Eddie Palmieri: Azucar Pa' Ti


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By the mid-1960s, Latin-jazz was in rapid transition. Americans' appetite for Cuban dance music had cooled as tensions between Fidel Castro and the United States heated up in the early 1960s. At the same time, new forms of Latin music were emerging from the Puerto Rican neighborhoods of New York's Spanish Harlem and South Bronx. Largely influenced by the surging popularity of soul and funk, this new Latin music featured chunkier beats and new instrument configurations. The sound would eventually become known as salsa in the early 1970s. An early pioneer of this music was pianist Eddie Palmieri [pictured], who introduced a new lyrical and rhythmic tension to Latin jazz.

Palmieri was a piano prodigy who began his recording career in 1961 after forming Conjunto La Perfecta ("The Perfect Group"). La Perfecta specialized mostly in the Charanga dance rhythm, which featured a piercing flute. But Palmieri replaced the traditional trumpets found in most Latin bands at the time with wailing trombones, and La Perfecta becoming known as “the band with the crazy roaring elephants." Palmieri also favored arranging melodies around hypnotic riffs that served as the basis for his percussive keyboard technique. Palmieri's fifth album with La Perfecta was Azucar Pa' Ti (Sugar for You). Recorded in 1965, the album was perhaps the finest expression by this group to date, featuring sophisticated boleros (ballads) and energetic son (up-tempo songs with near-shouting vocals first popularized by Benny More in the 1950s).

What makes Azucar Pa' Ti so fascinating is its varied mix of songs, fresh beats, exciting arrangements and timing. When this album was released in 1965, Latin-funk had become the rage, sparked in 1963 by Ray Barretto's [pictured] El Watusi and Mongo Santamaria's Watermelon Man. This Latin-funk (eventually coined “the boogaloo") would, of course, play a major role in the development of jazz-soul fusion on the Blue Note label when Lee Morgan's boogaloo hit, The Sidewinder, entered Billboard's Top Pop chart in 1964. But rather than swing pop, Palmieri resisted the trend to Latin-funk and instead created a glossier sound complete with a wide range of riffs and contagious beats.

Surprisingly, Azucar Pa' Ti opens slow with a bolero (ballad)--Solo Pensar En Ti ("Thinking Only of You"). The sultry composition with Ismael “Pat" Quintana [pictured] on vocal is haunting and sensual, with Barry Rogers' trombone and Palmieri's piano playing off each other in hushed conversation. Azucar is a mambo, and Los Cueros Me Llaman and Oyelo Que Te Conviene are up-tempo son tracks and emblematic of Palmieri's new sound. Lots of action up top with a steady washing-machine riff at the base.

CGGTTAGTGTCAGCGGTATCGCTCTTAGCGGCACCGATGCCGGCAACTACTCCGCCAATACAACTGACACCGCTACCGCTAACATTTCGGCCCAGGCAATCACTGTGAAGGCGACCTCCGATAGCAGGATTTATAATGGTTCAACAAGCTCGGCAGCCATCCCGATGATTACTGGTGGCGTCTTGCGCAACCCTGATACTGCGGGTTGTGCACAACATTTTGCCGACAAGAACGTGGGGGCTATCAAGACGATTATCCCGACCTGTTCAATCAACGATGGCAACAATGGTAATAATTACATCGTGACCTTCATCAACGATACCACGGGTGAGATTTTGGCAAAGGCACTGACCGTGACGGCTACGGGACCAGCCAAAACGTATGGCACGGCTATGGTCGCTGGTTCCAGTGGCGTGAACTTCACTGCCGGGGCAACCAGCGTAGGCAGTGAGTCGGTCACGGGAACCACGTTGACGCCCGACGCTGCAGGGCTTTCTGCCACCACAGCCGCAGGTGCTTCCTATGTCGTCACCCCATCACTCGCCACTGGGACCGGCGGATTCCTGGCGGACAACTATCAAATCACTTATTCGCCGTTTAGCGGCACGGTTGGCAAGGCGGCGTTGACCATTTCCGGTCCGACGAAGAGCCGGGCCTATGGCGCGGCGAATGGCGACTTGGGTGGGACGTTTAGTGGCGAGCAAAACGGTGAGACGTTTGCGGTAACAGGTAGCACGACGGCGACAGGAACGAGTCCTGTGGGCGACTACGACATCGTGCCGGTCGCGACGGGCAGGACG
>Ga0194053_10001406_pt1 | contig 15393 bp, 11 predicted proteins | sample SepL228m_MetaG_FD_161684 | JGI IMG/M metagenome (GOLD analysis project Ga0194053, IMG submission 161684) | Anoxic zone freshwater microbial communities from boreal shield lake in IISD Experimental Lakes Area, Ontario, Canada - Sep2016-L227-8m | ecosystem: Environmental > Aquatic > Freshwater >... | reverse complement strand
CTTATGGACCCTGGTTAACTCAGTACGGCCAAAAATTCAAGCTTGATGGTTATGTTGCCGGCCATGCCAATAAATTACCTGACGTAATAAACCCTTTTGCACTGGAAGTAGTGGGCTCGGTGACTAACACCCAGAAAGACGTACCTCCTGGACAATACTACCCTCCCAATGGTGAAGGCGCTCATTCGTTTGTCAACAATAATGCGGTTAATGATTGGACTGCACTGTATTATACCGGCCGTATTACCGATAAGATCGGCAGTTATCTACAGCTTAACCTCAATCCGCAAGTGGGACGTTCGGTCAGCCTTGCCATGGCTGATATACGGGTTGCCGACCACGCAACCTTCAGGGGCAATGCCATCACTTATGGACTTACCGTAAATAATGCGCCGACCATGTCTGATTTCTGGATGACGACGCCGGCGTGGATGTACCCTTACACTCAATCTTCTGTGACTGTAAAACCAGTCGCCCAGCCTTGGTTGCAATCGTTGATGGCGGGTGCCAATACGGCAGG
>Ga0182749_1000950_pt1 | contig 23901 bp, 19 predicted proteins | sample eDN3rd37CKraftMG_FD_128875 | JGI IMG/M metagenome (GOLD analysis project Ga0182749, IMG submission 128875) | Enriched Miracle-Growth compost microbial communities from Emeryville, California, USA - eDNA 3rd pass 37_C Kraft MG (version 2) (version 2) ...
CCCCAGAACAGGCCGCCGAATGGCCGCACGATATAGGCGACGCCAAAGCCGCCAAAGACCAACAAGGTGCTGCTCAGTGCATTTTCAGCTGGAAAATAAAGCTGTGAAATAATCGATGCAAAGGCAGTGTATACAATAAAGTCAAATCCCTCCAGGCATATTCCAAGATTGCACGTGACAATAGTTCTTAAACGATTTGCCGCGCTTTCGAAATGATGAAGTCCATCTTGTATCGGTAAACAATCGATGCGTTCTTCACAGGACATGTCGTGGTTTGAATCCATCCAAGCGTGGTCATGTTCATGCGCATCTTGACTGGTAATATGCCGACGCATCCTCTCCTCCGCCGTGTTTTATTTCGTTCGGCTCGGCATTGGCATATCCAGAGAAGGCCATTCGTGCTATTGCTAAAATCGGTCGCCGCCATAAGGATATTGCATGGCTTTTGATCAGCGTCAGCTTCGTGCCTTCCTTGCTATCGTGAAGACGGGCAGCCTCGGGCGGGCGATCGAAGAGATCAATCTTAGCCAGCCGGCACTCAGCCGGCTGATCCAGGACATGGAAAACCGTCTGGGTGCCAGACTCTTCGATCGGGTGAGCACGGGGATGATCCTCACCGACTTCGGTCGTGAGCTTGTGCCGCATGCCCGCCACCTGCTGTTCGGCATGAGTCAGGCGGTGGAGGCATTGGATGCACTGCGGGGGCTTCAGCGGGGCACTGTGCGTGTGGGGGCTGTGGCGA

Other highlights on the album include Cuidate Compay ("Take Care, Friend"), a Charanga-chachacha and one of the album's catchiest tunes. Tema Del Apollo ("The Apollo Theme") is a funky cha-cha-cha that grinds, catching the early feel of the boogaloo. Palmieri composed it in honor of the Apollo Theater fans. Trombonist Rogers [pictured] and timbalero Manny Oquendo with Palmieri's piano turn out a potent track.

Azucar Pa 'Ti is a historic Latin-jazz recording for several reasons. The album broke new rhythmic and vocal ground while retaining the music's sensual past. The album also marks the first recording of Palmieri playing his trademark montuno (repeated syncopated vamp) with one hand while soloing with the other. Most of all, Azucar Pa 'Ti launched a form of music that trombonist Willie Colon and singer Hector Lavoe [pictured, left and right] would leverage two years later to develop what is now known as arena salsa in the 1970s.

JazzWax tracks: Eddie Palmieri's Azucar Pa' Ti is a mid-1960s Latin-jazz classic and has recently been given a beautiful remastering. The album is available at iTunes and Amazon as a download. Or it's here on CD.

JazzWax clip: Here's Eddie Palmieri and his group La Perfecta II (featuring Karen Joseph on flute) at the 2004 North Sea Jazz Festival playing Cuidate Compay, originally recorded on the 1965 album above...

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This story appears courtesy of JazzWax by Marc Myers.
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